Over the last year, 19 veterans have committed suicide on a VA campus – a clear plea for much-needed improvements to the Department of Veterans’ Affairs’ mental health treatment facilities. Our heroic veterans and their families are begging the VA for help. But despite repeated promises of overhauls, we aren’t seeing progress.
In the fall of 2015, the VA canceled yet another appointment for 51-year old Gulf War vet Charles Ingram. They never followed up to reschedule so Ingram went in to make an appointment himself. They penciled in for three months later. Just before his March 2016 appointment, Ingram set himself on fire in front of the New Jersey VA clinic.
An investigation into Ingram’s death discovered clinic staff repeatedly failed to follow up on cancellations and no-shows, inaction the inspector general says led to “a lack of ordered therapy and necessary medications…”
Five months later, 76-year-old Navy veteran and former police officer Peter A. Kaisen shot himself in the parking lot of Long Island’s Northport Veterans Affairs Medical Center after the Center denied emergency treatment for his mental health condition.
In November 2016, 32-year-old Afghanistan veteran and former Army vet David Toombs hanged himself at Murfreesboro, Tennesee’s Alvin C. York VA Medical Center after being dismissed from a 90-day inpatient PTSD and substance abuse treatment program. Medical records say he was kicked out for being late to pick up his prescriptions and not following instructions.
“Earlier today I was discharged for trivial reasons,” Toombs says in a video on his Facebook page. “I came for help and they threw me out like a stray dog in the rain.”
In February 2018, 33-year-old Marine and Iraq veteran Justin Miller shot himself in the parking lot of the Minneapolis Department of Veterans Affairs hospital after the hospital failed to schedule a follow up appointment and properly assess his access to firearms.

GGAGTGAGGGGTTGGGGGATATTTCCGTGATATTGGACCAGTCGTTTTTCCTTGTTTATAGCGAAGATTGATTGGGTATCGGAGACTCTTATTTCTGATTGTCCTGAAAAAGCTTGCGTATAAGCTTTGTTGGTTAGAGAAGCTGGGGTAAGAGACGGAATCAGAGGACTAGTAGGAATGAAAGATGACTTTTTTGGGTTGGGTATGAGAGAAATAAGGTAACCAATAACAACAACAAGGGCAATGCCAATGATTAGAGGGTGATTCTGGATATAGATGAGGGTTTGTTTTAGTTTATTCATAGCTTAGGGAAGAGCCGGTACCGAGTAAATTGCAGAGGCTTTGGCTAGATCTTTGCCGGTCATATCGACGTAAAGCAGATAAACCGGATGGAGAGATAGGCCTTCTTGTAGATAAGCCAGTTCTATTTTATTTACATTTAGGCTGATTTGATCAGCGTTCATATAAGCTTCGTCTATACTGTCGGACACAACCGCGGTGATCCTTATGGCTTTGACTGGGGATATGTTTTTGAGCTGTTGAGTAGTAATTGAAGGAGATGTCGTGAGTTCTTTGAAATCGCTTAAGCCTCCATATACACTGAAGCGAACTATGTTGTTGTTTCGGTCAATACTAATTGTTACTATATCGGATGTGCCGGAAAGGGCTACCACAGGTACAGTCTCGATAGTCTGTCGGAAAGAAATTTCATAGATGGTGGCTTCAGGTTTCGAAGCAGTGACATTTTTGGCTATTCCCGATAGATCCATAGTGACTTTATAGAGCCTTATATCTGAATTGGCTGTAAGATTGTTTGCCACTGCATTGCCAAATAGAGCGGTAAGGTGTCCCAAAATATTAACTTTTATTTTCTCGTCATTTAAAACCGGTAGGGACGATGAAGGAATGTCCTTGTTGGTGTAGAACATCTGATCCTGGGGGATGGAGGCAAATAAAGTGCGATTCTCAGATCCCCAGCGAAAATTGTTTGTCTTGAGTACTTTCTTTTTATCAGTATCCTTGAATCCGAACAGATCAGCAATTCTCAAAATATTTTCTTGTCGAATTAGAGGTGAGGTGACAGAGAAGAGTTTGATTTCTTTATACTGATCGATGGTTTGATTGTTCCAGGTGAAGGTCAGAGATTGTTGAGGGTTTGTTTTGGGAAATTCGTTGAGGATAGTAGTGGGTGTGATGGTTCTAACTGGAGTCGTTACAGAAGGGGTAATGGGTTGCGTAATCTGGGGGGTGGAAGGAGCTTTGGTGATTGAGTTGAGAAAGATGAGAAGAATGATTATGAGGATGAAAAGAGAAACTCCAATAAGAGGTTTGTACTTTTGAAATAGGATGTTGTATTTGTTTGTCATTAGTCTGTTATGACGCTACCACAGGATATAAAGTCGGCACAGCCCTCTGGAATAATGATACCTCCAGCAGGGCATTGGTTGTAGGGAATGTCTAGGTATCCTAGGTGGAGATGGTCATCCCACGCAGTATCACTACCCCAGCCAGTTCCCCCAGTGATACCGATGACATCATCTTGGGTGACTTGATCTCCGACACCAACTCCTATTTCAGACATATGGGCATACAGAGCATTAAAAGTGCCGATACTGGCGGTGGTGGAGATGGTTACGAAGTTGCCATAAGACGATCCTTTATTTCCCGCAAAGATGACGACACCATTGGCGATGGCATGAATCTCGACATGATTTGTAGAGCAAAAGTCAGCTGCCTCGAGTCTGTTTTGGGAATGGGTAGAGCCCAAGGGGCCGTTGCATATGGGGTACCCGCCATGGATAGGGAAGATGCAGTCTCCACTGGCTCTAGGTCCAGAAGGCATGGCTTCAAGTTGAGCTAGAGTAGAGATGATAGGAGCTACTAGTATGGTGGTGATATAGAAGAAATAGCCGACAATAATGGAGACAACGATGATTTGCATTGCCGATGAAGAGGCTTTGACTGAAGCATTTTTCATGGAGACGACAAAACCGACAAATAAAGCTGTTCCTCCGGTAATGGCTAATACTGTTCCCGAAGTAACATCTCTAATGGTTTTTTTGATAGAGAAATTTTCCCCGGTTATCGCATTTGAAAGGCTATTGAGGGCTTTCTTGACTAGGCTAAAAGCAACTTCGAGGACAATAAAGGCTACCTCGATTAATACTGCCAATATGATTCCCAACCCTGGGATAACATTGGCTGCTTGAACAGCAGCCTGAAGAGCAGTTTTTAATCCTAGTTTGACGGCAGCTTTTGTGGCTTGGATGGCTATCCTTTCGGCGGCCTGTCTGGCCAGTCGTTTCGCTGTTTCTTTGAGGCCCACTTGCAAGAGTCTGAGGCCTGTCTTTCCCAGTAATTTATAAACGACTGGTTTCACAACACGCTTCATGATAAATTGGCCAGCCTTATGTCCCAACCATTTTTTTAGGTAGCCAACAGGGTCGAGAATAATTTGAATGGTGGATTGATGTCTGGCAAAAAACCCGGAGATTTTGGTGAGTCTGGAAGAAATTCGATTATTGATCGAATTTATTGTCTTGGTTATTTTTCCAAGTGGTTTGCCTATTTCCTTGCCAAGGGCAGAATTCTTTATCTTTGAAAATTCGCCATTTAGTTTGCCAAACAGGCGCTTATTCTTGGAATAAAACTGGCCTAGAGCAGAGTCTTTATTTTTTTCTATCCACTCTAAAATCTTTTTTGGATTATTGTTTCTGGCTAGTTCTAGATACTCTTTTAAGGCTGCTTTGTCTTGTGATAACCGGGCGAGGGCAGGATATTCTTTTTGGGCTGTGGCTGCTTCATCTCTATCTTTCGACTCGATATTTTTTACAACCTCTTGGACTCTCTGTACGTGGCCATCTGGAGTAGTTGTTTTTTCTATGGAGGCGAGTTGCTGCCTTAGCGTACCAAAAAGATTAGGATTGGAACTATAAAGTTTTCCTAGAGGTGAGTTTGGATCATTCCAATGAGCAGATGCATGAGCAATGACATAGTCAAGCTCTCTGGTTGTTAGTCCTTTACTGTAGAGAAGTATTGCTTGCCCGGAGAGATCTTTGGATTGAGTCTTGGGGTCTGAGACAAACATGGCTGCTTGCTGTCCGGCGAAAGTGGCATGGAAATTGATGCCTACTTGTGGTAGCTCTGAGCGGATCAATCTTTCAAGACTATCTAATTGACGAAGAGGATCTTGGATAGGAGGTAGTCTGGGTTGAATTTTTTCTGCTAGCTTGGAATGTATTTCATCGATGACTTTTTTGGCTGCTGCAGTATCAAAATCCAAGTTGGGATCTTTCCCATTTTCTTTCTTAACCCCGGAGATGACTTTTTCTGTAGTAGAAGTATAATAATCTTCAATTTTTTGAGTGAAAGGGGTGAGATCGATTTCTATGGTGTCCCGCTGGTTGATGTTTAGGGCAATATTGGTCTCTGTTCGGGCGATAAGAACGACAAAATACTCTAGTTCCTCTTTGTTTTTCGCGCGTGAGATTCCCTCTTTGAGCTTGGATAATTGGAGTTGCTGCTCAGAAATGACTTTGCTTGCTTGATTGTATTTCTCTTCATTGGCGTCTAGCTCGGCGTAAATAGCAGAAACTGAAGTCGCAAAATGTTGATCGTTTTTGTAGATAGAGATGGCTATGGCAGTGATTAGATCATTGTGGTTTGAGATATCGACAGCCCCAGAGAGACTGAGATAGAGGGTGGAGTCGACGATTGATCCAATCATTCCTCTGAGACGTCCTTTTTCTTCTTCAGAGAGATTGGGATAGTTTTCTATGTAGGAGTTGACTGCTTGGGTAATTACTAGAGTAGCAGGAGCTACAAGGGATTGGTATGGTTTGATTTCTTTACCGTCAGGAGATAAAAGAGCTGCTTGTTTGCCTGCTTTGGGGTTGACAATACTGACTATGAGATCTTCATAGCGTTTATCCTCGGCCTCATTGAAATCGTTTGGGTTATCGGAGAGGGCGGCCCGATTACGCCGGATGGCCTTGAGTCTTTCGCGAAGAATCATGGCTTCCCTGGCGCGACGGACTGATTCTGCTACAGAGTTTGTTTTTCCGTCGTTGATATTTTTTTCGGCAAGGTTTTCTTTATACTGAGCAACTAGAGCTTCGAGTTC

Miller had called the Veterans Crisis line about his suicidal thoughts. The crisis hotline responder said he needed to have someone hold onto his guns and get to the VA hospital. But a nurse discharged him after just four hours, saying Miller was an intermediate/moderate suicide risk and “does not currently meet dangerousness criteria for a 72-hour hold.”
In March 2018, 62-year-old Marine Corps Vietnam veteran Philip Crews committed suicide in the waiting room of the St. Louis John Cochran VA Medical Center. Reports suggest he was having financial difficulties after becoming addicted to opioid painkillers prescribed for his severe stomach pains.
In December 2018, 55-year-old retired Marine Col. Jim Turner shot himself in the parking lot of the St. Petersburg, Florida Bay Pines Department of Veterans Affairs. He was found sitting on his VA and military records. His ex-wife and brother believe Turner ended his life after repeatedly having to wait for appointments and being refused treatment.
“I bet if you look at the 22 suicides a day you will see VA screwed up in 90%,” a note found near his body said. “I did 20+ years, had PTSD and still had to pay over $1,000 a month health care.”
The current state of the VA mental health system is appalling. Appointment wait times and poor staffing are unacceptable in a hospital system that knows its patient population exhibits a risk of suicide 1.5 times greater than that of the civilian population. On average, twenty veterans commit suicide every day.